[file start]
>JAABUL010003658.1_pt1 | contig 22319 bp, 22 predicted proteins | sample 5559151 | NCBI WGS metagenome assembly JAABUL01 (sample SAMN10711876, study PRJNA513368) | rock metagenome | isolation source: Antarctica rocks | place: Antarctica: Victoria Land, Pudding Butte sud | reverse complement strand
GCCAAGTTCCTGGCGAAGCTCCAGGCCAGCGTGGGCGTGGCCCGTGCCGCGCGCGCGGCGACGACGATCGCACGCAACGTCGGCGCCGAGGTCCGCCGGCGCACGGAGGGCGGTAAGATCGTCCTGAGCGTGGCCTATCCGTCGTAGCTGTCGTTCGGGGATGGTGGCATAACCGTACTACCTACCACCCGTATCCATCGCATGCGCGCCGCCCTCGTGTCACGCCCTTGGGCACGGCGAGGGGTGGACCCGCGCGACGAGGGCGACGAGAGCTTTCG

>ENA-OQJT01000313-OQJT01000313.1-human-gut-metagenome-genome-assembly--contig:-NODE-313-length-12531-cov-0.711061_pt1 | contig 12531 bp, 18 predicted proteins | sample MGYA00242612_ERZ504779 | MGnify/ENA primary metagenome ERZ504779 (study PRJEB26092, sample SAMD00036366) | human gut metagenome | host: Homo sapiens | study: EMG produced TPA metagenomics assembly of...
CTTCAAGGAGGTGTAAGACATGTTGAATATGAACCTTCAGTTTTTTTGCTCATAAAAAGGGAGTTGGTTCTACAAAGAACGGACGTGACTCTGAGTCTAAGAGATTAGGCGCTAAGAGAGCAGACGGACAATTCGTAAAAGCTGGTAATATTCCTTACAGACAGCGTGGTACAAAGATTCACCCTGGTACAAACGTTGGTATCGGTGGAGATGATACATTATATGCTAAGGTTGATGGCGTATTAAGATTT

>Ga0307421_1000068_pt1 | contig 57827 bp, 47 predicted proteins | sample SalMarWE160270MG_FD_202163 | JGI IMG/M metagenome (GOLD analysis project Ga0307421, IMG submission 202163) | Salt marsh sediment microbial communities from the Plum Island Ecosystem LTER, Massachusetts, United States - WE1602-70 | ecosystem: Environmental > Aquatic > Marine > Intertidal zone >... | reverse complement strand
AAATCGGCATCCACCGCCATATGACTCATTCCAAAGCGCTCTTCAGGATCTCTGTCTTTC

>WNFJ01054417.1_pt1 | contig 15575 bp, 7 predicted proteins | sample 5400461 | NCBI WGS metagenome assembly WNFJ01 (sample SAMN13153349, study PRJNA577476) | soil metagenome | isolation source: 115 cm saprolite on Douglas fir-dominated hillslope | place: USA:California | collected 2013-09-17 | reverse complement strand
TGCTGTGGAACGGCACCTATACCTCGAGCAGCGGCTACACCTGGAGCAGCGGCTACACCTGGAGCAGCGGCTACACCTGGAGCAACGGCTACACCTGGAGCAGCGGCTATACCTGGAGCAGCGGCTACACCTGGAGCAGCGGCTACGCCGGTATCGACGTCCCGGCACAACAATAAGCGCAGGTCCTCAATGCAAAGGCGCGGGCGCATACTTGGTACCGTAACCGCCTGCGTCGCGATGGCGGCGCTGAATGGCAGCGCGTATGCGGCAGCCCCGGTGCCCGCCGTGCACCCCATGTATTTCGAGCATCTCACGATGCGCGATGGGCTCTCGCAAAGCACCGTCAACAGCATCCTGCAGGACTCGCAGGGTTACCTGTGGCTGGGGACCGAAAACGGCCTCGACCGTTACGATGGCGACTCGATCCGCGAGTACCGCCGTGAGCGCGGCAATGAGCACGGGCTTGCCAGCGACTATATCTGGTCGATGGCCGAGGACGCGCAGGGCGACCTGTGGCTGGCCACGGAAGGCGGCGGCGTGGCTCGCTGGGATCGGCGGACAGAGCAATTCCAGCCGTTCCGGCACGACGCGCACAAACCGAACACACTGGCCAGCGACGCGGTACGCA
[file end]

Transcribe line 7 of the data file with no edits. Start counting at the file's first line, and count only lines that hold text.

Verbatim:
>WNFJ01054417.1_pt1 | contig 15575 bp, 7 predicted proteins | sample 5400461 | NCBI WGS metagenome assembly WNFJ01 (sample SAMN13153349, study PRJNA577476) | soil metagenome | isolation source: 115 cm saprolite on Douglas fir-dominated hillslope | place: USA:California | collected 2013-09-17 | reverse complement strand